New paper published – Disproportionate photosynthetic decline and inverse relationship between constitutive and induced volatile emissions upon feeding of Quercus robur leaves by large larvae of gypsy moth (Lymantria dispar)

Text by Lauri Laanisto

Another paper by Ülo´s former postdoc Lucian, who does a lot of small experiments, where they measure all sorts of factors that could affect organic volatile emissions in plants. This time the focus is on the interplay between an oak and a moth. The topic is actually pretty interesting, or more precisely – it is something that we need to study. Climate change and the loss of ecosystem services like pest control (whether due to climate change or not) will change the invertebrate herbivore dynamics on plants in forseeable future. How significantly will it change the things, especially on small scale. So far we have very little idea about that. And this study tries to take the first steps in this direction.

As a remark I have to say that studying gypsy moth feels very-very Romanian thing to do;) I´m sure that soon the common name will be changed (like blackboys in Australia are now known as grasstrees etc). Maybe the Romani representatives have not yet had time to deal with such racial taxonomy…

Citation: Copolovici, L., Pag, A., Kännaste, A., Bodescu, A., Tomescu, D., Copolovici, D., … & Niinemets, Ü. (2017). Disproportionate photosynthetic decline and inverse relationship between constitutive and induced volatile emissions upon feeding of Quercus robur leaves by large larvae of gypsy moth (Lymantria dispar). Environmental and Experimental Botany, 138: 184–192. (link to full text)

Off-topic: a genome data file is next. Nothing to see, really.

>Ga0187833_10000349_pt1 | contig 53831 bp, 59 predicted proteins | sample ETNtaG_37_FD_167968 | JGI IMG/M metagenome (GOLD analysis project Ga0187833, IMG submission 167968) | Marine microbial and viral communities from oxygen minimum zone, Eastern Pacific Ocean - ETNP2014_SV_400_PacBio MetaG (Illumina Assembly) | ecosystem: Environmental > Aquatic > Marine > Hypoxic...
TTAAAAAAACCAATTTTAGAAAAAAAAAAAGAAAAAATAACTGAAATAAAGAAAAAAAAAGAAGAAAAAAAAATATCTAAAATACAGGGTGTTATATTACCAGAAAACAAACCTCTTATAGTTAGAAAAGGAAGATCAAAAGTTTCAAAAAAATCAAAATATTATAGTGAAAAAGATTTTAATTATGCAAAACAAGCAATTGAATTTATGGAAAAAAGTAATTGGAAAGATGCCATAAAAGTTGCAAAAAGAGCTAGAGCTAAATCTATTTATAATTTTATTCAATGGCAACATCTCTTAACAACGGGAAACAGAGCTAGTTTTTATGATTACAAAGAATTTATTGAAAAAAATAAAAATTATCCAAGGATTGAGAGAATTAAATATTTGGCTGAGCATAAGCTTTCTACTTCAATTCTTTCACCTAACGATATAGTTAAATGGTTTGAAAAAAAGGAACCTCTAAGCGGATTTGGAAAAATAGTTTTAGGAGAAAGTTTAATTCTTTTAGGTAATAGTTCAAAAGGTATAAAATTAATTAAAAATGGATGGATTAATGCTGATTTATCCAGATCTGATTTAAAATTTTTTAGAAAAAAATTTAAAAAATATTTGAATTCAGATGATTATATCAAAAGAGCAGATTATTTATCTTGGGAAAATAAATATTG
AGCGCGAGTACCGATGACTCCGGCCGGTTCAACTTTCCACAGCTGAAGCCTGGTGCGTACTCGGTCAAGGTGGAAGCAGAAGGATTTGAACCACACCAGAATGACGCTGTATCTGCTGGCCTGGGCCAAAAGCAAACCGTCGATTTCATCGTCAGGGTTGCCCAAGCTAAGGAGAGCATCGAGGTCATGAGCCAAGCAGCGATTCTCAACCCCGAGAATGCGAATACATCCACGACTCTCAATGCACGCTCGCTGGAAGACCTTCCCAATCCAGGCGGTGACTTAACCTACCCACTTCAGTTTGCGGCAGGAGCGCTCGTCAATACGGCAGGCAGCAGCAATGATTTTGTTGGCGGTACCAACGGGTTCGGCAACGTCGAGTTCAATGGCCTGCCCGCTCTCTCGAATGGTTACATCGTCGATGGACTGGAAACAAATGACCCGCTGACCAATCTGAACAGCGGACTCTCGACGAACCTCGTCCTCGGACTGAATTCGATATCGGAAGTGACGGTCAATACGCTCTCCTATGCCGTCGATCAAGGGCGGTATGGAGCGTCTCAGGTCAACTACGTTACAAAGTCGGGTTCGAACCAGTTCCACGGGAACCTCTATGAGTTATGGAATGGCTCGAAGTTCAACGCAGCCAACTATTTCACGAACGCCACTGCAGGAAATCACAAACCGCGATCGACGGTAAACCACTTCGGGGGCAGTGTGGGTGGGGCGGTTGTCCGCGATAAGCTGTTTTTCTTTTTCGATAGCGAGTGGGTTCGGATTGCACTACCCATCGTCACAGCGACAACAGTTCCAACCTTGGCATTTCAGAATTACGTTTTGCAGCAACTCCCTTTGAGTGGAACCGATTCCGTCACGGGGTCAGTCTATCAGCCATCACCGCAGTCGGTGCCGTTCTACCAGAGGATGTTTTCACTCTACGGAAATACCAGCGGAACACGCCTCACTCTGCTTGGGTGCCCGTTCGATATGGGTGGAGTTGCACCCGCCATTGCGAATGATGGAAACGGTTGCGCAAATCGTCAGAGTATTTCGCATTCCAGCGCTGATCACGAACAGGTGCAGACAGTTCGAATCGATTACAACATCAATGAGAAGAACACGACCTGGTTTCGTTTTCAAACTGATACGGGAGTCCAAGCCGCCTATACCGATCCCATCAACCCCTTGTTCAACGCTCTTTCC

Progressive spread of the gypsy moth (L. dispar) across north east US from 1900–2007; compiled from county data by US Forest Service (pic from here)


Gypsy moth (Lymantria dispar L., Lymantriinae) is a major pest of pedunculate oak (Quercus robur) forests in Europe, but how its infections scale with foliage physiological characteristics, in particular with photosynthesis rates and emissions of volatile organic compounds has not been studied. Differently from the majority of insect herbivores, large larvae of L. dispar rapidly consume leaf area, and can also bite through tough tissues, including secondary and primary leaf veins. Given the rapid and devastating feeding responses, we hypothesized that infection of Q. robur leaves by L. dispar leads to disproportionate scaling of leaf photosynthesis and constitutive isoprene emissions with damaged leaf area, and to less prominent enhancements of induced volatile release. Leaves with 0% (control) to 50% of leaf area removed by larvae were studied. Across this range of infection severity, all physiological characteristics were quantitatively correlated with the degree of damage, but all these traits changed disproportionately with the degree of damage. The net assimilation rate was reduced by almost 10-fold and constitutive isoprene emissions by more than 7-fold, whereas the emissions of green leaf volatiles, monoterpenes, methyl salicylate and the homoterpene (3E)-4,8-dimethy-1,3,7-nonatriene scaled negatively and almost linearly with net assimilation rate through damage treatments. This study demonstrates that feeding by large insect herbivores disproportionately alters photosynthetic rate and constitutive isoprene emissions. Furthermore, the leaves have a surprisingly large capacity for enhancement of induced emissions even when foliage photosynthetic function is severely impaired.

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